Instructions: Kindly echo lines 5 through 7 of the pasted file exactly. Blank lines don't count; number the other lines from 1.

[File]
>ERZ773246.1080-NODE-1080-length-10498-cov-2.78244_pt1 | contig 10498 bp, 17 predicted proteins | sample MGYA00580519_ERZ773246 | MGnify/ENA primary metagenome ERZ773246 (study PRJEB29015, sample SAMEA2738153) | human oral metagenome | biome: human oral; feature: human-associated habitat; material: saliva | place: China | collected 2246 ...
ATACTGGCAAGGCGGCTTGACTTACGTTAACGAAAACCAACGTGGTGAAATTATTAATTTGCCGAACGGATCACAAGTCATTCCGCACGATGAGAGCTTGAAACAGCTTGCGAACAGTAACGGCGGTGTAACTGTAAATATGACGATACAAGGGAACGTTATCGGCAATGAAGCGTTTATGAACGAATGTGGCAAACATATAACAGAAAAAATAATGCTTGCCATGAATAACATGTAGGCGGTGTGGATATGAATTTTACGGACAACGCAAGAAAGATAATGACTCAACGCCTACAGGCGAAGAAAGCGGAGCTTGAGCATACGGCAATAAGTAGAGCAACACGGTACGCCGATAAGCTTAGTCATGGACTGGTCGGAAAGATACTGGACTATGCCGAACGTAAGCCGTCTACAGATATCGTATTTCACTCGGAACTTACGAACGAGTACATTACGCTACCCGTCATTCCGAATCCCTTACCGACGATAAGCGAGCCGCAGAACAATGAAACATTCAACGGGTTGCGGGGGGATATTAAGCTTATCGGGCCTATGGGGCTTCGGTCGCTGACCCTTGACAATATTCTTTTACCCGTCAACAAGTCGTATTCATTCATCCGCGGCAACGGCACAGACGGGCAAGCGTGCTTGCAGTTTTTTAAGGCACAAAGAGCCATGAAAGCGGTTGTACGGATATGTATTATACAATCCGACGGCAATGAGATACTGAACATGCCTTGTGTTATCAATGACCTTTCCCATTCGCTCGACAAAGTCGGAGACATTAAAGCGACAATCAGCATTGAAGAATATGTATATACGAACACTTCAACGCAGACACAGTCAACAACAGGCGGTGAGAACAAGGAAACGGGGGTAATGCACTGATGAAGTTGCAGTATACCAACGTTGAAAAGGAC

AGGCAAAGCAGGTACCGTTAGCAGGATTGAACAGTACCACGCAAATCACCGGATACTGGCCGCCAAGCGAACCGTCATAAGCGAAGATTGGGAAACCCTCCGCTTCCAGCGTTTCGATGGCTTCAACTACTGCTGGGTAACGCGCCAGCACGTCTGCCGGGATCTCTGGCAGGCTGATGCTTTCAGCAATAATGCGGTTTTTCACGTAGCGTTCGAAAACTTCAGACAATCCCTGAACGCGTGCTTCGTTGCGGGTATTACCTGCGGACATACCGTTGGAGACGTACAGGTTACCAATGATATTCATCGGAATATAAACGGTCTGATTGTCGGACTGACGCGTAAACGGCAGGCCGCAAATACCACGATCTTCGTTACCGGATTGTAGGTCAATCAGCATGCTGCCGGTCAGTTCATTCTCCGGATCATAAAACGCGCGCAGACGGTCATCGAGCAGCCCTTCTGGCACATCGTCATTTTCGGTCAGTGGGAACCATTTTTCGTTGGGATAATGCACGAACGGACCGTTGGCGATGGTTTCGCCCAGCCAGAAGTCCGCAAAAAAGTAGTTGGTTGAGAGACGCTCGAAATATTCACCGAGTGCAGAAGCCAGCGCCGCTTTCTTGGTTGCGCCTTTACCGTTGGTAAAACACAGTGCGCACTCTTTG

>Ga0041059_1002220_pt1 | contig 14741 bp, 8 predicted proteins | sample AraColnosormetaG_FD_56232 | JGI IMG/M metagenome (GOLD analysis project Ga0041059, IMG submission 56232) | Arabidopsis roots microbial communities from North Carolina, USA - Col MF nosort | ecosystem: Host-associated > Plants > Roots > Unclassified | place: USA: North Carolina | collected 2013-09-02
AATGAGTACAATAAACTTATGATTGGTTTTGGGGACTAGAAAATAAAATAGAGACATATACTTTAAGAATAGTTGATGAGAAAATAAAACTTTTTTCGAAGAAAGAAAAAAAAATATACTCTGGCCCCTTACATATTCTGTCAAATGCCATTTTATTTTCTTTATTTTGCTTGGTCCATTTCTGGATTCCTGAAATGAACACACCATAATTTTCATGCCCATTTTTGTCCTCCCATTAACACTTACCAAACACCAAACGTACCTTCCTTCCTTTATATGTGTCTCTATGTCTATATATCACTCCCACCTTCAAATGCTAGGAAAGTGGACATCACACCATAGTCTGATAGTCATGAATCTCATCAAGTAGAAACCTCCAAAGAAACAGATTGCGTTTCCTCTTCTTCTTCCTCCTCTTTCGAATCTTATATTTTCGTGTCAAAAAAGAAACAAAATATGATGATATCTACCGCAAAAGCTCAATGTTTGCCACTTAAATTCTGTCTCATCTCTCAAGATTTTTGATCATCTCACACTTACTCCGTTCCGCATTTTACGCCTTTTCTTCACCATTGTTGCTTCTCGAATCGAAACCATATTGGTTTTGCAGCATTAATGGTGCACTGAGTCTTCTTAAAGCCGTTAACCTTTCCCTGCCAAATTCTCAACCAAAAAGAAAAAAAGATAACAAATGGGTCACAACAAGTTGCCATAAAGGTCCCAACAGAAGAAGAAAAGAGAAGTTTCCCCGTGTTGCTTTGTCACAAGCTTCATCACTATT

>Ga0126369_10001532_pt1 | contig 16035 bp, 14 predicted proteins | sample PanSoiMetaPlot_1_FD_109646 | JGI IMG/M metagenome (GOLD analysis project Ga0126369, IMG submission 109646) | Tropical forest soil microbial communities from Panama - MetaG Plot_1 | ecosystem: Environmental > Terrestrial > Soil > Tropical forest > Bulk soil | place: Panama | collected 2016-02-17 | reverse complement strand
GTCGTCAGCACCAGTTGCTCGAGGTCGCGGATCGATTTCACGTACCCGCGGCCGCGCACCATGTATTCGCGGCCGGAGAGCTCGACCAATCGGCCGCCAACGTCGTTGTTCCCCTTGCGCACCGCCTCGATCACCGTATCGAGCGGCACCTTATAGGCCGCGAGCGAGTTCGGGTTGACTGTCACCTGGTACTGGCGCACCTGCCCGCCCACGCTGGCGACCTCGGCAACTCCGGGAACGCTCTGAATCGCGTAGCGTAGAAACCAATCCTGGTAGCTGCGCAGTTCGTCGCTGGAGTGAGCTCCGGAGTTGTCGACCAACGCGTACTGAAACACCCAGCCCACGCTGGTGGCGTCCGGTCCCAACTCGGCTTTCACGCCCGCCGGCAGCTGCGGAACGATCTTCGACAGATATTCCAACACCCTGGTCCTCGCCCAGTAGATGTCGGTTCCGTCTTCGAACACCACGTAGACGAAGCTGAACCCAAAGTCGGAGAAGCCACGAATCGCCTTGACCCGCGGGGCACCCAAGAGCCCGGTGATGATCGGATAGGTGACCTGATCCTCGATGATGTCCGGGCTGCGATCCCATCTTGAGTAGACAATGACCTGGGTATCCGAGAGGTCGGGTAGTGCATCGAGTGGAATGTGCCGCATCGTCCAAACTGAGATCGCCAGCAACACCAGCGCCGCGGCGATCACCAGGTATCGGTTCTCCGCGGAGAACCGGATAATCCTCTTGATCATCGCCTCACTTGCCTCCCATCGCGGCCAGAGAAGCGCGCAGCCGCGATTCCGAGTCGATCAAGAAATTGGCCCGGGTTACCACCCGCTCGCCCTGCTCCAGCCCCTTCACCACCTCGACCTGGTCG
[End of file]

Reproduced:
AATGAGTACAATAAACTTATGATTGGTTTTGGGGACTAGAAAATAAAATAGAGACATATACTTTAAGAATAGTTGATGAGAAAATAAAACTTTTTTCGAAGAAAGAAAAAAAAATATACTCTGGCCCCTTACATATTCTGTCAAATGCCATTTTATTTTCTTTATTTTGCTTGGTCCATTTCTGGATTCCTGAAATGAACACACCATAATTTTCATGCCCATTTTTGTCCTCCCATTAACACTTACCAAACACCAAACGTACCTTCCTTCCTTTATATGTGTCTCTATGTCTATATATCACTCCCACCTTCAAATGCTAGGAAAGTGGACATCACACCATAGTCTGATAGTCATGAATCTCATCAAGTAGAAACCTCCAAAGAAACAGATTGCGTTTCCTCTTCTTCTTCCTCCTCTTTCGAATCTTATATTTTCGTGTCAAAAAAGAAACAAAATATGATGATATCTACCGCAAAAGCTCAATGTTTGCCACTTAAATTCTGTCTCATCTCTCAAGATTTTTGATCATCTCACACTTACTCCGTTCCGCATTTTACGCCTTTTCTTCACCATTGTTGCTTCTCGAATCGAAACCATATTGGTTTTGCAGCATTAATGGTGCACTGAGTCTTCTTAAAGCCGTTAACCTTTCCCTGCCAAATTCTCAACCAAAAAGAAAAAAAGATAACAAATGGGTCACAACAAGTTGCCATAAAGGTCCCAACAGAAGAAGAAAAGAGAAGTTTCCCCGTGTTGCTTTGTCACAAGCTTCATCACTATT

>Ga0126369_10001532_pt1 | contig 16035 bp, 14 predicted proteins | sample PanSoiMetaPlot_1_FD_109646 | JGI IMG/M metagenome (GOLD analysis project Ga0126369, IMG submission 109646) | Tropical forest soil microbial communities from Panama - MetaG Plot_1 | ecosystem: Environmental > Terrestrial > Soil > Tropical forest > Bulk soil | place: Panama | collected 2016-02-17 | reverse complement strand
GTCGTCAGCACCAGTTGCTCGAGGTCGCGGATCGATTTCACGTACCCGCGGCCGCGCACCATGTATTCGCGGCCGGAGAGCTCGACCAATCGGCCGCCAACGTCGTTGTTCCCCTTGCGCACCGCCTCGATCACCGTATCGAGCGGCACCTTATAGGCCGCGAGCGAGTTCGGGTTGACTGTCACCTGGTACTGGCGCACCTGCCCGCCCACGCTGGCGACCTCGGCAACTCCGGGAACGCTCTGAATCGCGTAGCGTAGAAACCAATCCTGGTAGCTGCGCAGTTCGTCGCTGGAGTGAGCTCCGGAGTTGTCGACCAACGCGTACTGAAACACCCAGCCCACGCTGGTGGCGTCCGGTCCCAACTCGGCTTTCACGCCCGCCGGCAGCTGCGGAACGATCTTCGACAGATATTCCAACACCCTGGTCCTCGCCCAGTAGATGTCGGTTCCGTCTTCGAACACCACGTAGACGAAGCTGAACCCAAAGTCGGAGAAGCCACGAATCGCCTTGACCCGCGGGGCACCCAAGAGCCCGGTGATGATCGGATAGGTGACCTGATCCTCGATGATGTCCGGGCTGCGATCCCATCTTGAGTAGACAATGACCTGGGTATCCGAGAGGTCGGGTAGTGCATCGAGTGGAATGTGCCGCATCGTCCAAACTGAGATCGCCAGCAACACCAGCGCCGCGGCGATCACCAGGTATCGGTTCTCCGCGGAGAACCGGATAATCCTCTTGATCATCGCCTCACTTGCCTCCCATCGCGGCCAGAGAAGCGCGCAGCCGCGATTCCGAGTCGATCAAGAAATTGGCCCGGGTTACCACCCGCTCGCCCTGCTCCAGCCCCTTCACCACCTCGACCTGGTCG